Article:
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Marlin spike with 'fern' curl handle and 'bodkin' point $15.00 +S/H&I
Marlinspike (pronounced /ˈmɑrlɨnspaɪk/, sometimes marlin spike, marlinespike, or the archaic marlingspike) is a tool used in ropework for tasks such as unlaying rope for splicing, untying knots, or forming a makeshift handle. A marlinspike is a polished cone tapered to a rounded or flattened point, usually 6 to 12 inches long, although sometimes 26" or longer, depending on what ply and size of rope they are intended for. The marlinspike is a tool made from metal, usually iron or steel, differentiating it from the fid which is similar in shape and function but made from wood or bone. The marlinspike may be a separate tool or one item on a pocket knife.
Sailors who become quite proficient at knot tying, sewing, and use of the marlinspike can be known as marlin spikes, or marlin spike seamen. The body of knowledge that includes knotting and splicing is called marlinespike seamanship.
For splicing, the marlinspike is inserted into laid rope and levers open a strand to form a hole, thereby allowing larger items to be inserted into the lay.
Marlinspikes may be required to untie knots that tighten up under tension. A very tight knot becomes impossible to pick apart without the spike, which may be slipped between the various pieces of line.
Used in conjunction with a marlinspike hitch, the spike can form a handle to comfortably produce more tension on a rope than by gripping with the hand alone.
The word marlinspike comes from the verb "to marl", which refers to the practice of "marling", or winding small diameter twine called marline onto larger ropes. The fish marlin is named after the marlinspike.
They were pointed iron or steel hand tools carried by deck hands (Boatswain’s Mates particularly.) Normally no shorter than 6 inches and no longer than 18, marline spikes are used in various shipboard tasks including separating the strands of heavy rope lines and prying open diverse shipboard containers. Marlinespikes were also used as hammers, paint-chippers, eating utensils, tea and coffee-stirrers, and to repair sails.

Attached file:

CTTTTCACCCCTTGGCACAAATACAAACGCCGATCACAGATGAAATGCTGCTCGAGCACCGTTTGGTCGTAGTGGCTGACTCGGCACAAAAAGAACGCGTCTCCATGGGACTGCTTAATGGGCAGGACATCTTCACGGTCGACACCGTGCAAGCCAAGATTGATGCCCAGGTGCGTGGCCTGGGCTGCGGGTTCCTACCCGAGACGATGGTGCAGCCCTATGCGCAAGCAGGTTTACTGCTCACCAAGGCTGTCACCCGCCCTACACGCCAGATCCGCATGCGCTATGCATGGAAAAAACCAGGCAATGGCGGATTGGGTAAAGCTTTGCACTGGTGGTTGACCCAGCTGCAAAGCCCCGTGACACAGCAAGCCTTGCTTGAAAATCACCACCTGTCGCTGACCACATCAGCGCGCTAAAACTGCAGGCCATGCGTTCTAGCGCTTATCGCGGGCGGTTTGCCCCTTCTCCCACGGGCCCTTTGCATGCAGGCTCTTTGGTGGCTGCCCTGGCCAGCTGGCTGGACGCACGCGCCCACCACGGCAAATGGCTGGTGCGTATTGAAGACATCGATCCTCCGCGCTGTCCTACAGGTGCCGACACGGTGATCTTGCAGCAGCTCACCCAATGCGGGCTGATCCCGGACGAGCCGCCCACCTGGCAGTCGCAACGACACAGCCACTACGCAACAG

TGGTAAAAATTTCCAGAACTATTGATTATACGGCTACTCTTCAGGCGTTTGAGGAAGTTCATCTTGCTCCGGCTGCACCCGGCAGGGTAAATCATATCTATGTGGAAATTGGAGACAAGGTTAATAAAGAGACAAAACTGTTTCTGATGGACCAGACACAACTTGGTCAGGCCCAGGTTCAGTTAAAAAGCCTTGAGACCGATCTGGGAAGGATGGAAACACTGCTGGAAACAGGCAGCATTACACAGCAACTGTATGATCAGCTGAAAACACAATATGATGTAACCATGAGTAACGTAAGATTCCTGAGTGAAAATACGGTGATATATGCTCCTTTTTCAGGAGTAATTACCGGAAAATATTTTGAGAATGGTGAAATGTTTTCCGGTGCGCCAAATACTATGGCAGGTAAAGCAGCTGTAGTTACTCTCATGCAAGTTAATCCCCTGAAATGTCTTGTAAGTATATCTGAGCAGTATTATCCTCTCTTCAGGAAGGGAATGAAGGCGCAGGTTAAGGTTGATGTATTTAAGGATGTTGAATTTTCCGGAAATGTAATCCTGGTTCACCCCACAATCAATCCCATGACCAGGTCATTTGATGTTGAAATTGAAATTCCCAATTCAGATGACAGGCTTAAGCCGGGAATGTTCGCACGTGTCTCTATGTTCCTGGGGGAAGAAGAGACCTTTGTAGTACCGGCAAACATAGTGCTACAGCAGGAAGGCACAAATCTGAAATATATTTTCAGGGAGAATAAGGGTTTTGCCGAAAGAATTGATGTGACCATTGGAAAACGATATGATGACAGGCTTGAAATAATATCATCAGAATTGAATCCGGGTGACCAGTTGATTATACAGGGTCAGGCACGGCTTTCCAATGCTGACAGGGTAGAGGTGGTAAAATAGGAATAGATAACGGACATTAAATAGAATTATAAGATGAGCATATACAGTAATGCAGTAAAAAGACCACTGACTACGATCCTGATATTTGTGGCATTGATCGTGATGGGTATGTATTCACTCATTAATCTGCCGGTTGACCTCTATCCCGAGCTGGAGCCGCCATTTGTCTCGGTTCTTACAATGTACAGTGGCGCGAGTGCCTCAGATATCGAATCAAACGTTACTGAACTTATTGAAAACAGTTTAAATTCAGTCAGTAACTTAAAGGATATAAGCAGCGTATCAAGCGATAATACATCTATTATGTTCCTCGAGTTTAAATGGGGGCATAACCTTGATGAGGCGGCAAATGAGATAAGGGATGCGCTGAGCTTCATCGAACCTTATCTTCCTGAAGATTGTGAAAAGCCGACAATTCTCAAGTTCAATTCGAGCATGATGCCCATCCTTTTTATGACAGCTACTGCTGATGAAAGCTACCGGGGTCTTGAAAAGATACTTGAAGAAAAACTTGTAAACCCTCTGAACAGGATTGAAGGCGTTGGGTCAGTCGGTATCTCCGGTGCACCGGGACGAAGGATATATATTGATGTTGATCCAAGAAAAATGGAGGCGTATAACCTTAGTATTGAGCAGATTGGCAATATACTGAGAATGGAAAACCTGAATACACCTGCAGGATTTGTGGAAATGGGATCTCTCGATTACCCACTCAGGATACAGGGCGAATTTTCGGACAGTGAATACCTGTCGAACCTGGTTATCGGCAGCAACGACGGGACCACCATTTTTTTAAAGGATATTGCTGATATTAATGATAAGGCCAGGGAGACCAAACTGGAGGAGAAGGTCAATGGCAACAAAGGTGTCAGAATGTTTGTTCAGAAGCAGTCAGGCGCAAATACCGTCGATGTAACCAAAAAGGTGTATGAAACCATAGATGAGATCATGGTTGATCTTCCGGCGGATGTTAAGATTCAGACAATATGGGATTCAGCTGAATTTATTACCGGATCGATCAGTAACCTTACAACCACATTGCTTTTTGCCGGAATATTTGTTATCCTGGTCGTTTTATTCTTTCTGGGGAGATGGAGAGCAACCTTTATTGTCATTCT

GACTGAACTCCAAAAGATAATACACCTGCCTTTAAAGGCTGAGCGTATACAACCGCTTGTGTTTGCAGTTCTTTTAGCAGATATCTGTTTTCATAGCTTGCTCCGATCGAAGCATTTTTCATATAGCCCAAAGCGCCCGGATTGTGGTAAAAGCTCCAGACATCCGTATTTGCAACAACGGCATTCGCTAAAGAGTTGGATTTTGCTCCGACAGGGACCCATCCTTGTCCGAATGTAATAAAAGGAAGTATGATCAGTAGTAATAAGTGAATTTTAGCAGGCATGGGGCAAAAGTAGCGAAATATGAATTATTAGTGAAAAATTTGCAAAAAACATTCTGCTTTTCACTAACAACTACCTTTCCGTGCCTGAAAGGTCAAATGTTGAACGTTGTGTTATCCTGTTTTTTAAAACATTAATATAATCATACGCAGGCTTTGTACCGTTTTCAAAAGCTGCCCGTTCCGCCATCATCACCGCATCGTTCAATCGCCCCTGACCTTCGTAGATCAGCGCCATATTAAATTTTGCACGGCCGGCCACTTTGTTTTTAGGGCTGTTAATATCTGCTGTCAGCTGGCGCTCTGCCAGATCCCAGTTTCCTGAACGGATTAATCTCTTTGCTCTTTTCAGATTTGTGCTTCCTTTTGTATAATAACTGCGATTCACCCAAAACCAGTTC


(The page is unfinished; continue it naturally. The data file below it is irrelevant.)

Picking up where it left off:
Although very useful and invaluable tools for maintaining a ship in the age of sail, they also made excellent weapons. Made of hard, durable materials and fashioned to a point they hade either good blunt instruments good for cracking a skull or as an impromptu dagger.
square stock heavy use pokie thingy for stab and eat it or the hair stick form defense school. with three twists and a curled end.
A fish hook is a device for catching fish either by impaling them in the mouth or, more rarely, by snagging the body of the fish. Fish hooks have been employed for centuries by fishermen to catch fresh and saltwater fish. In 2005, the fish hook was chosen by Forbes as one of the top twenty tools in the history of man. Fish hooks are normally attached to some form of line or lure device which connects the caught fish to the fisherman. There is an enormous variety of fish hooks in the world of fishing. Sizes, designs, shapes, and materials are all variable depending on the intended purpose of the fish hook. Fish hooks are manufactured for a range of purposes from general fishing to extremely limited and specialized applications. Fish hooks are designed to hold various types of artificial, processed, dead or live baits (bait fishing); to act as the foundation for artificial representations of fish prey (fly fishing); or to be attached to or integrated into other devices that represent fish prey (lure fishing)
The fish hook or similar device has probably been around man for many thousands of years. Examples of some of the earliest recorded fish hooks were from Palestine about 7000 BC. Man has crafted fish hooks from all sorts of materials to include wood, animal and human bone, horn, shells, stone, bronze, iron up to present day materials. In many cases, hooks were created from multiple materials to leverage the strength and positive characteristics of each material. Norwegians as late as the 1950s still used juniper wood to craft Burbot hooks. Quality steel hooks began to make their appearance in Europe in the 17th century and hook making became a task for professionals.
Upon the last show another wanted to see how to work hot metal. In doing so the idea of tent stakes came to be talked of and shown to make. They designed and brought their idea to the show this idea is a simple iron pipe with a pin through it so one can have a pre set length jug to bend tent stakes with. In the creation process the round pipe was heated and 'squared' to fit in the hardy hole. and the cross pin set. Two depths were made. And in the doing of a set of two was created. For the help a second set was made and given as well for the help in hot metal manipulation.